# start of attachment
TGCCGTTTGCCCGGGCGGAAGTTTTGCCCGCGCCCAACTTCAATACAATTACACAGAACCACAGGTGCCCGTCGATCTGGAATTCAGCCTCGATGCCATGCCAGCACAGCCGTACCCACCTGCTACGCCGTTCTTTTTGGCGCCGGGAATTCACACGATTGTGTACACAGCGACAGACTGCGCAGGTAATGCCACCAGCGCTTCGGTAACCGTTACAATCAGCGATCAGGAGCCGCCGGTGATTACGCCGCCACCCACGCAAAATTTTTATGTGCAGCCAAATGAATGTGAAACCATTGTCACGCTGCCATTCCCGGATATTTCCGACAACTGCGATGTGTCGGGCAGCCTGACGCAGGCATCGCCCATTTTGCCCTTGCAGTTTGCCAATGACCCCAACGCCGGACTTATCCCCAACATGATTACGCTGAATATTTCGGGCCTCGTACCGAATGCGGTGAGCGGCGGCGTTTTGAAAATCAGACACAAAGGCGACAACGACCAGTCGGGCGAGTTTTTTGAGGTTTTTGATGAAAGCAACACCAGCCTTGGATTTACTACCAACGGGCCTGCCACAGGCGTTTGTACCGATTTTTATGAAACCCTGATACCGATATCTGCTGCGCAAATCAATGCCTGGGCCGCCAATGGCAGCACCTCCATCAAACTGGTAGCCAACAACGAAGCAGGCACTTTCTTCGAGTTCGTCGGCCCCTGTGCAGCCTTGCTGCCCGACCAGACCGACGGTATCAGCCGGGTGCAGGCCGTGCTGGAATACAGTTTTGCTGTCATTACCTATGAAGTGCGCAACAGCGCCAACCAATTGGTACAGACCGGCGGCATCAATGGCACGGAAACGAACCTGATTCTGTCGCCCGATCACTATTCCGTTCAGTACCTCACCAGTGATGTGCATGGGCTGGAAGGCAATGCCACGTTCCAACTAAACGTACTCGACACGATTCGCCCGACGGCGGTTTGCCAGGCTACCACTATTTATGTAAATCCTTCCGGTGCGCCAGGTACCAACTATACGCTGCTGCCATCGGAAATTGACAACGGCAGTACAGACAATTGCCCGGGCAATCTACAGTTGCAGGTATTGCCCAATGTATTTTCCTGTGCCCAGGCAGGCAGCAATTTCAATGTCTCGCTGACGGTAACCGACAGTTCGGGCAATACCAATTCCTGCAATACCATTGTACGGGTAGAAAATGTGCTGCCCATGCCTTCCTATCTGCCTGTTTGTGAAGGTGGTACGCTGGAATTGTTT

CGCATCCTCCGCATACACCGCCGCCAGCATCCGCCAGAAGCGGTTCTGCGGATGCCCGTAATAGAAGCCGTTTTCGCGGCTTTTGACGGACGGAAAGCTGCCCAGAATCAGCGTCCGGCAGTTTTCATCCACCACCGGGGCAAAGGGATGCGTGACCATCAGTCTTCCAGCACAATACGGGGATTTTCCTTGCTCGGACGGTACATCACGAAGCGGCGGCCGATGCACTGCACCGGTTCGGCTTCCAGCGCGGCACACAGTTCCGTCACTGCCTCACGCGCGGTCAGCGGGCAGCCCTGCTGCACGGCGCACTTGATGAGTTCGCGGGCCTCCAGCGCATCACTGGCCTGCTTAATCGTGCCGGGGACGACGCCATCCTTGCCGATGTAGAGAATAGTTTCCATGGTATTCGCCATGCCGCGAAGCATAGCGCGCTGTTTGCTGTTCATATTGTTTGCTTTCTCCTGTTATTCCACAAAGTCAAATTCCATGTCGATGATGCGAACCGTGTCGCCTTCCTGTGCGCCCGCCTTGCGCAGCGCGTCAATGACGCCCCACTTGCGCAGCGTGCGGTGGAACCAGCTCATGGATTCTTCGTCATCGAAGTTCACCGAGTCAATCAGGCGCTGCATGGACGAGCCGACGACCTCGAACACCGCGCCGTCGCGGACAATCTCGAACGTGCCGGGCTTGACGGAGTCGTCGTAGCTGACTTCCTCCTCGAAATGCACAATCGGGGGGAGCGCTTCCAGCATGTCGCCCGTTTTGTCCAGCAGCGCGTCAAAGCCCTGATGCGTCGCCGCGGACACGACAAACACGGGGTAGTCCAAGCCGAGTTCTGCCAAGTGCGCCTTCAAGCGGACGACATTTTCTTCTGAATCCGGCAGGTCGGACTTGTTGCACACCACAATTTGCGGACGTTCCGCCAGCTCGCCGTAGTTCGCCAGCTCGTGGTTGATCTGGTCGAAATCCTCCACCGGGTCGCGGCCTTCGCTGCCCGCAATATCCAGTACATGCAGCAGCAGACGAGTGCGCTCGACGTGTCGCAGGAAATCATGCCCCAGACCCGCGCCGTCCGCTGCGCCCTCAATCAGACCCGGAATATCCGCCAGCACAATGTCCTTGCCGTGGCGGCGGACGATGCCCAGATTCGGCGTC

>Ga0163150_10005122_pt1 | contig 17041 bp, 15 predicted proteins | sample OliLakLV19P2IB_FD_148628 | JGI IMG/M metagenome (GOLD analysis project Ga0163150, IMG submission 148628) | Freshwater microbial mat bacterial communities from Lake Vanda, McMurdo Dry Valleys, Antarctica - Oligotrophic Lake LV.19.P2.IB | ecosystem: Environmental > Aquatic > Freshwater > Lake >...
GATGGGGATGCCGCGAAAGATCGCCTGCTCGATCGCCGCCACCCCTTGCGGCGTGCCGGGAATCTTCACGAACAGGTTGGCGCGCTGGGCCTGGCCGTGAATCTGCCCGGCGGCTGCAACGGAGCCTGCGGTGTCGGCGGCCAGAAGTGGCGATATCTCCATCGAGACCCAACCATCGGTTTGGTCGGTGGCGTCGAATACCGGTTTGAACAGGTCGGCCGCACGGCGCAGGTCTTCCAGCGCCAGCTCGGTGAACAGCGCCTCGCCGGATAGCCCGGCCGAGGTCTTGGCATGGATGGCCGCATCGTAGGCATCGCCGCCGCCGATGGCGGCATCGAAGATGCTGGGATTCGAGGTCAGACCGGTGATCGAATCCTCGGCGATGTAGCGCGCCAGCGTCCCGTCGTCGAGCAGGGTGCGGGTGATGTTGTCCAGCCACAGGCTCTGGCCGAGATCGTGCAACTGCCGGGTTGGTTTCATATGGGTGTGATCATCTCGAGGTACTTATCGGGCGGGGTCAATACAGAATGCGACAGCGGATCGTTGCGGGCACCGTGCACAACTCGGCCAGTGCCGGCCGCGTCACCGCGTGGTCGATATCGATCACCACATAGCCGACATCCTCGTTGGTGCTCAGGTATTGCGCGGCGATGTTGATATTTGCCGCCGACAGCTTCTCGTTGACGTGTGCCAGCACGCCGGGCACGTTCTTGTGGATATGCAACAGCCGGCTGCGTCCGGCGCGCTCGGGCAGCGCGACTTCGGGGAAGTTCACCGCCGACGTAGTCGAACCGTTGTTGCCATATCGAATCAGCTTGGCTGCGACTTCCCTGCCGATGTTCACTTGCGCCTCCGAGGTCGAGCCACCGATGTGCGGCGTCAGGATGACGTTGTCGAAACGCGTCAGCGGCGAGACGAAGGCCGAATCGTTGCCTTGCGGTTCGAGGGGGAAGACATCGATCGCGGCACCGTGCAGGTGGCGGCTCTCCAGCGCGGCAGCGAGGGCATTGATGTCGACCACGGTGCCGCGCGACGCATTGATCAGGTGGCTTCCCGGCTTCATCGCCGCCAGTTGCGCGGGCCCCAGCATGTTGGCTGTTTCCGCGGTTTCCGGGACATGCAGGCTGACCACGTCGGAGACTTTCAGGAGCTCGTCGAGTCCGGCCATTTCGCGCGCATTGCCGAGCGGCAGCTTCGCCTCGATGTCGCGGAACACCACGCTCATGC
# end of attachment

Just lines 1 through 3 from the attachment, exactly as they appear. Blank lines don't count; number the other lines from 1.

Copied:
TGCCGTTTGCCCGGGCGGAAGTTTTGCCCGCGCCCAACTTCAATACAATTACACAGAACCACAGGTGCCCGTCGATCTGGAATTCAGCCTCGATGCCATGCCAGCACAGCCGTACCCACCTGCTACGCCGTTCTTTTTGGCGCCGGGAATTCACACGATTGTGTACACAGCGACAGACTGCGCAGGTAATGCCACCAGCGCTTCGGTAACCGTTACAATCAGCGATCAGGAGCCGCCGGTGATTACGCCGCCACCCACGCAAAATTTTTATGTGCAGCCAAATGAATGTGAAACCATTGTCACGCTGCCATTCCCGGATATTTCCGACAACTGCGATGTGTCGGGCAGCCTGACGCAGGCATCGCCCATTTTGCCCTTGCAGTTTGCCAATGACCCCAACGCCGGACTTATCCCCAACATGATTACGCTGAATATTTCGGGCCTCGTACCGAATGCGGTGAGCGGCGGCGTTTTGAAAATCAGACACAAAGGCGACAACGACCAGTCGGGCGAGTTTTTTGAGGTTTTTGATGAAAGCAACACCAGCCTTGGATTTACTACCAACGGGCCTGCCACAGGCGTTTGTACCGATTTTTATGAAACCCTGATACCGATATCTGCTGCGCAAATCAATGCCTGGGCCGCCAATGGCAGCACCTCCATCAAACTGGTAGCCAACAACGAAGCAGGCACTTTCTTCGAGTTCGTCGGCCCCTGTGCAGCCTTGCTGCCCGACCAGACCGACGGTATCAGCCGGGTGCAGGCCGTGCTGGAATACAGTTTTGCTGTCATTACCTATGAAGTGCGCAACAGCGCCAACCAATTGGTACAGACCGGCGGCATCAATGGCACGGAAACGAACCTGATTCTGTCGCCCGATCACTATTCCGTTCAGTACCTCACCAGTGATGTGCATGGGCTGGAAGGCAATGCCACGTTCCAACTAAACGTACTCGACACGATTCGCCCGACGGCGGTTTGCCAGGCTACCACTATTTATGTAAATCCTTCCGGTGCGCCAGGTACCAACTATACGCTGCTGCCATCGGAAATTGACAACGGCAGTACAGACAATTGCCCGGGCAATCTACAGTTGCAGGTATTGCCCAATGTATTTTCCTGTGCCCAGGCAGGCAGCAATTTCAATGTCTCGCTGACGGTAACCGACAGTTCGGGCAATACCAATTCCTGCAATACCATTGTACGGGTAGAAAATGTGCTGCCCATGCCTTCCTATCTGCCTGTTTGTGAAGGTGGTACGCTGGAATTGTTT

CGCATCCTCCGCATACACCGCCGCCAGCATCCGCCAGAAGCGGTTCTGCGGATGCCCGTAATAGAAGCCGTTTTCGCGGCTTTTGACGGACGGAAAGCTGCCCAGAATCAGCGTCCGGCAGTTTTCATCCACCACCGGGGCAAAGGGATGCGTGACCATCAGTCTTCCAGCACAATACGGGGATTTTCCTTGCTCGGACGGTACATCACGAAGCGGCGGCCGATGCACTGCACCGGTTCGGCTTCCAGCGCGGCACACAGTTCCGTCACTGCCTCACGCGCGGTCAGCGGGCAGCCCTGCTGCACGGCGCACTTGATGAGTTCGCGGGCCTCCAGCGCATCACTGGCCTGCTTAATCGTGCCGGGGACGACGCCATCCTTGCCGATGTAGAGAATAGTTTCCATGGTATTCGCCATGCCGCGAAGCATAGCGCGCTGTTTGCTGTTCATATTGTTTGCTTTCTCCTGTTATTCCACAAAGTCAAATTCCATGTCGATGATGCGAACCGTGTCGCCTTCCTGTGCGCCCGCCTTGCGCAGCGCGTCAATGACGCCCCACTTGCGCAGCGTGCGGTGGAACCAGCTCATGGATTCTTCGTCATCGAAGTTCACCGAGTCAATCAGGCGCTGCATGGACGAGCCGACGACCTCGAACACCGCGCCGTCGCGGACAATCTCGAACGTGCCGGGCTTGACGGAGTCGTCGTAGCTGACTTCCTCCTCGAAATGCACAATCGGGGGGAGCGCTTCCAGCATGTCGCCCGTTTTGTCCAGCAGCGCGTCAAAGCCCTGATGCGTCGCCGCGGACACGACAAACACGGGGTAGTCCAAGCCGAGTTCTGCCAAGTGCGCCTTCAAGCGGACGACATTTTCTTCTGAATCCGGCAGGTCGGACTTGTTGCACACCACAATTTGCGGACGTTCCGCCAGCTCGCCGTAGTTCGCCAGCTCGTGGTTGATCTGGTCGAAATCCTCCACCGGGTCGCGGCCTTCGCTGCCCGCAATATCCAGTACATGCAGCAGCAGACGAGTGCGCTCGACGTGTCGCAGGAAATCATGCCCCAGACCCGCGCCGTCCGCTGCGCCCTCAATCAGACCCGGAATATCCGCCAGCACAATGTCCTTGCCGTGGCGGCGGACGATGCCCAGATTCGGCGTC

>Ga0163150_10005122_pt1 | contig 17041 bp, 15 predicted proteins | sample OliLakLV19P2IB_FD_148628 | JGI IMG/M metagenome (GOLD analysis project Ga0163150, IMG submission 148628) | Freshwater microbial mat bacterial communities from Lake Vanda, McMurdo Dry Valleys, Antarctica - Oligotrophic Lake LV.19.P2.IB | ecosystem: Environmental > Aquatic > Freshwater > Lake >...